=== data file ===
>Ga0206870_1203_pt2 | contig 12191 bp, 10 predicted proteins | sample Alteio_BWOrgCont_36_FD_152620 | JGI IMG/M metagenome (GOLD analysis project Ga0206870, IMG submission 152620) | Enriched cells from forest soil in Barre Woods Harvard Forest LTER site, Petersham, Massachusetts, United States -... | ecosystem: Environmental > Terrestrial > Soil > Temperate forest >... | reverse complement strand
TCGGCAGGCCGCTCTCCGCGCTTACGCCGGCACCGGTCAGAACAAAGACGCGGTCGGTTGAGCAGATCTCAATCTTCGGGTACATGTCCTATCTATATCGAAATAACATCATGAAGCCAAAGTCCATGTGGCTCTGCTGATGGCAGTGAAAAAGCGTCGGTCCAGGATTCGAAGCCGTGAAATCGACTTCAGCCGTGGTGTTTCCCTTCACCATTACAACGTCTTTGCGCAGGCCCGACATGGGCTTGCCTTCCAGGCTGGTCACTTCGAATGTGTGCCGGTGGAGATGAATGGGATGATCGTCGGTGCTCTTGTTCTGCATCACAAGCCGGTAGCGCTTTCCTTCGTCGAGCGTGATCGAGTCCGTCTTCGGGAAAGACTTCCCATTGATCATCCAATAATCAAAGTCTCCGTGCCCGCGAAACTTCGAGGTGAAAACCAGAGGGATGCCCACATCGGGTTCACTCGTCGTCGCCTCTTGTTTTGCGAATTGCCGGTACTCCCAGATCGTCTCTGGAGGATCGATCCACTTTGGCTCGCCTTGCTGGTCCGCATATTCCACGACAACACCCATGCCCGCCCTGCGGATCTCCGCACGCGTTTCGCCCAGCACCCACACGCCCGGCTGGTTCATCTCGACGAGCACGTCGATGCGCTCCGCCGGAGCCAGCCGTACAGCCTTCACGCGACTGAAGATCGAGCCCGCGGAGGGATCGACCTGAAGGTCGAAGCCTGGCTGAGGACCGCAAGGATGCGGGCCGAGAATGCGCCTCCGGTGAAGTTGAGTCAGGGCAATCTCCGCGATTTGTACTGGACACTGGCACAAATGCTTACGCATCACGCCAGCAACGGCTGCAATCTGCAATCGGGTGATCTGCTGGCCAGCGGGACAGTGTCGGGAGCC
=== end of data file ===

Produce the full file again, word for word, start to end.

>Ga0206870_1203_pt2 | contig 12191 bp, 10 predicted proteins | sample Alteio_BWOrgCont_36_FD_152620 | JGI IMG/M metagenome (GOLD analysis project Ga0206870, IMG submission 152620) | Enriched cells from forest soil in Barre Woods Harvard Forest LTER site, Petersham, Massachusetts, United States -... | ecosystem: Environmental > Terrestrial > Soil > Temperate forest >... | reverse complement strand
TCGGCAGGCCGCTCTCCGCGCTTACGCCGGCACCGGTCAGAACAAAGACGCGGTCGGTTGAGCAGATCTCAATCTTCGGGTACATGTCCTATCTATATCGAAATAACATCATGAAGCCAAAGTCCATGTGGCTCTGCTGATGGCAGTGAAAAAGCGTCGGTCCAGGATTCGAAGCCGTGAAATCGACTTCAGCCGTGGTGTTTCCCTTCACCATTACAACGTCTTTGCGCAGGCCCGACATGGGCTTGCCTTCCAGGCTGGTCACTTCGAATGTGTGCCGGTGGAGATGAATGGGATGATCGTCGGTGCTCTTGTTCTGCATCACAAGCCGGTAGCGCTTTCCTTCGTCGAGCGTGATCGAGTCCGTCTTCGGGAAAGACTTCCCATTGATCATCCAATAATCAAAGTCTCCGTGCCCGCGAAACTTCGAGGTGAAAACCAGAGGGATGCCCACATCGGGTTCACTCGTCGTCGCCTCTTGTTTTGCGAATTGCCGGTACTCCCAGATCGTCTCTGGAGGATCGATCCACTTTGGCTCGCCTTGCTGGTCCGCATATTCCACGACAACACCCATGCCCGCCCTGCGGATCTCCGCACGCGTTTCGCCCAGCACCCACACGCCCGGCTGGTTCATCTCGACGAGCACGTCGATGCGCTCCGCCGGAGCCAGCCGTACAGCCTTCACGCGACTGAAGATCGAGCCCGCGGAGGGATCGACCTGAAGGTCGAAGCCTGGCTGAGGACCGCAAGGATGCGGGCCGAGAATGCGCCTCCGGTGAAGTTGAGTCAGGGCAATCTCCGCGATTTGTACTGGACACTGGCACAAATGCTTACGCATCACGCCAGCAACGGCTGCAATCTGCAATCGGGTGATCTGCTGGCCAGCGGGACAGTGTCGGGAGCC